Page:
This Airline Ad About Emotional Reunions Is One You Might Love, Actually

SAS captures the pure joy and love of the arrivals hall

The video of touching moments was filmed at Kastrup International Airport in Copenhagen. SAS

Love, Actually may be a polarizing and cringe-inducing movie when viewed in 2018, but one moment inarguably holds up: the opening scene that shows touching, real reunions in Heathrow Airport’s arrivals hall. In fact, it was watching such emotional moments that reportedly inspired writer-director Richard Curtis to come up with the movie in the first place.

The “coming home” premise features prominently in a new short film from Scandinavian Airlines (SAS). And while it’s easy to make the natural connection to Love, Actually, the theme is undeniably touching and likely strengthened by the setup—the anticipation of loved ones coming home—and the ad’s questions that ponder the impact of travel.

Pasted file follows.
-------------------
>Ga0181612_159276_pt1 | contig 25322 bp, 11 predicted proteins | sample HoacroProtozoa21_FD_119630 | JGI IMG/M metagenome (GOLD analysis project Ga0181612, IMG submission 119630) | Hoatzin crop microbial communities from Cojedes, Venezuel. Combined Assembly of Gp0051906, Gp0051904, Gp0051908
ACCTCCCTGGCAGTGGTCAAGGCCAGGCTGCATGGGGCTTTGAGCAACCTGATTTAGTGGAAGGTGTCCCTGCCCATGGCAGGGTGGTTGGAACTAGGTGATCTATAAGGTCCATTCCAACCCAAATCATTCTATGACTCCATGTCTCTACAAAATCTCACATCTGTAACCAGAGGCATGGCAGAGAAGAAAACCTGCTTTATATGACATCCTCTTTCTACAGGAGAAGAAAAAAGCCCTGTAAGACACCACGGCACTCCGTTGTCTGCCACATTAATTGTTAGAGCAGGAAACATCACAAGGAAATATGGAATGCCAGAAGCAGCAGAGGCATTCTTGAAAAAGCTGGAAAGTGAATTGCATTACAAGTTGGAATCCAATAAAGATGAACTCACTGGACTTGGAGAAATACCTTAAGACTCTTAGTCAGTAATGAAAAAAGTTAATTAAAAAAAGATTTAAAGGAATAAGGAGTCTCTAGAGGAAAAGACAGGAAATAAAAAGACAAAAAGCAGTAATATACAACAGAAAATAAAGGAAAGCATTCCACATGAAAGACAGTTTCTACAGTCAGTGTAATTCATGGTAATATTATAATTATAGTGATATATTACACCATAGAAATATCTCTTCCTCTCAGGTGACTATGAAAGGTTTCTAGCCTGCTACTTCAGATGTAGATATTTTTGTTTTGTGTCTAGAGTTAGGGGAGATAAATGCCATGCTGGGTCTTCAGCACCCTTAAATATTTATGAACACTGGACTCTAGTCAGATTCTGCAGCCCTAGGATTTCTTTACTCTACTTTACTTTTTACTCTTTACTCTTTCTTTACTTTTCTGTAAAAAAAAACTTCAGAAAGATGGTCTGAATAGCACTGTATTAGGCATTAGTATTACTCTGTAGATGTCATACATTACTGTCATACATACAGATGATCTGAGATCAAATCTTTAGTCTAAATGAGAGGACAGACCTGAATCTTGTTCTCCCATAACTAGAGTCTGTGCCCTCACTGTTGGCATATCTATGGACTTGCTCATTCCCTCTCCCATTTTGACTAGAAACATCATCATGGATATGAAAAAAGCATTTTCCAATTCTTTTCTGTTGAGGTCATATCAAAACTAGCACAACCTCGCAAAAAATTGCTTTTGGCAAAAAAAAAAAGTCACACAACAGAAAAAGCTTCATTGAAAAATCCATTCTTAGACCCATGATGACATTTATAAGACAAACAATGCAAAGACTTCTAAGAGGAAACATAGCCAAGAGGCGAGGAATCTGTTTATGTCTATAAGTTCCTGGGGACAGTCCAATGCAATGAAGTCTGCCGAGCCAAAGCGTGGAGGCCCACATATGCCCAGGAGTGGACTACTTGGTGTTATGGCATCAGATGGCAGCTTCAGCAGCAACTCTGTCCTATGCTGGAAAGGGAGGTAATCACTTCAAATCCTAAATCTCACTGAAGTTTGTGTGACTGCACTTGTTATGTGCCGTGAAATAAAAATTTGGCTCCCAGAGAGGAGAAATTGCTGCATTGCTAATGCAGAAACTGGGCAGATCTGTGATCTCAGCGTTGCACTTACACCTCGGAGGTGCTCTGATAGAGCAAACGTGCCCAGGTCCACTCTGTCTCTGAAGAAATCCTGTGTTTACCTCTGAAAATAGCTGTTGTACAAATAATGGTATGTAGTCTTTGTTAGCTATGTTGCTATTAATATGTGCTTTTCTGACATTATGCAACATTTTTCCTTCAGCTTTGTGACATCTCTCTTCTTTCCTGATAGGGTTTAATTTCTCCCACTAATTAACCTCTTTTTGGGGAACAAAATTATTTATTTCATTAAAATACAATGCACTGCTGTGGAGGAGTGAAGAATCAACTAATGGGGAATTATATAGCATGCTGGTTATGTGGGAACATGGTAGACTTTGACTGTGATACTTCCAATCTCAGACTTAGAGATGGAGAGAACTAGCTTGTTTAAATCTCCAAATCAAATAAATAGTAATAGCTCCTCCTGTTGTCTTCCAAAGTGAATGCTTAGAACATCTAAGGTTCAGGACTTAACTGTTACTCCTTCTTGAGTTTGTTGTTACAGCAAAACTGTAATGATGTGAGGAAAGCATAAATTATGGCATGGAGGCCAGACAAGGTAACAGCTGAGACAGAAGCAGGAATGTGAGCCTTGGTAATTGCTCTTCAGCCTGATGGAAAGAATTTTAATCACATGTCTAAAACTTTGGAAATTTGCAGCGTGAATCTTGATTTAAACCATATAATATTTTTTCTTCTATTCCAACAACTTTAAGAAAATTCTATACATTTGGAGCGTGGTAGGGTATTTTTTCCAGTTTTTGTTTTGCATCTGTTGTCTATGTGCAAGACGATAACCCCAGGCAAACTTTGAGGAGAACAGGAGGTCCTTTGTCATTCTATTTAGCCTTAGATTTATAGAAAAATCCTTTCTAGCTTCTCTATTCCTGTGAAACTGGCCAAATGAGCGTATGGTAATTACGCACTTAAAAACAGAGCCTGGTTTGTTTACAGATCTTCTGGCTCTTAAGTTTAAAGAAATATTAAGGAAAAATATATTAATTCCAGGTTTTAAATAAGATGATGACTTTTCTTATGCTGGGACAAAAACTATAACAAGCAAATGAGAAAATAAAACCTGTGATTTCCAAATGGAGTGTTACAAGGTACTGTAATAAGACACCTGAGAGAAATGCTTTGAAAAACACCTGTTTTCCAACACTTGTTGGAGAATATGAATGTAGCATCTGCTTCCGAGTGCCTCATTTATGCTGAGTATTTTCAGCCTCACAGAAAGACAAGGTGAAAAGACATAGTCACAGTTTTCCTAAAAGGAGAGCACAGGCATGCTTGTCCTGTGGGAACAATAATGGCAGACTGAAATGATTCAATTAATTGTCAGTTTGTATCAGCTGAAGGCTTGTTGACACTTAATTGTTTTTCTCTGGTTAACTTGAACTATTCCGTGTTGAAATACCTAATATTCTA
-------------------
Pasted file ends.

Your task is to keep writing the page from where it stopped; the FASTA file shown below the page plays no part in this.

Using a mix of actors and real people—and shot over a week at Kastrup International Airport in Copenhagen by photographer Peter Funch and filmmaker Jeppe Rønde—“The Arrivals” is easy to follow and features a wide array of passengers, from different walks of life.

A further plus to that ad is that the copy supports the visuals well, and we’re not forced to overthink about the characters’ backstories—with a voiceover that deftly captures these moments and the fact that travel can be a transformative endeavor. A particularly good stretch galvanizes the essence of the idea: “Sometimes the journey is life-changing. Sometimes we changed the world. But, most times, the world changes us.”

An interesting insight helps move the concept along as well. According to a survey from the airline, 61 percent of people think that traveling gives insight into new cultures and brings new ideas to one’s personal life.

“Travel changes us, and when it changes us, we change the world,” says Annelie Nässén, SAS evp of sales and marketing.

While the film may not have the same emotional punch of WestJet’s legendary 2013 “Christmas Miracle” campaign, it holds its own and is one of those tissue-grabbers that you’ll want to watch again and again (just like, let’s face it, a certain often-maligned but oddly comforting romantic comedy).

Speaking of which, here’s a look back at the opening scene of 2003’s Love, Actually:

@zanger Doug Zanger is a senior editor, agencies at Adweek, focusing on creativity and agencies.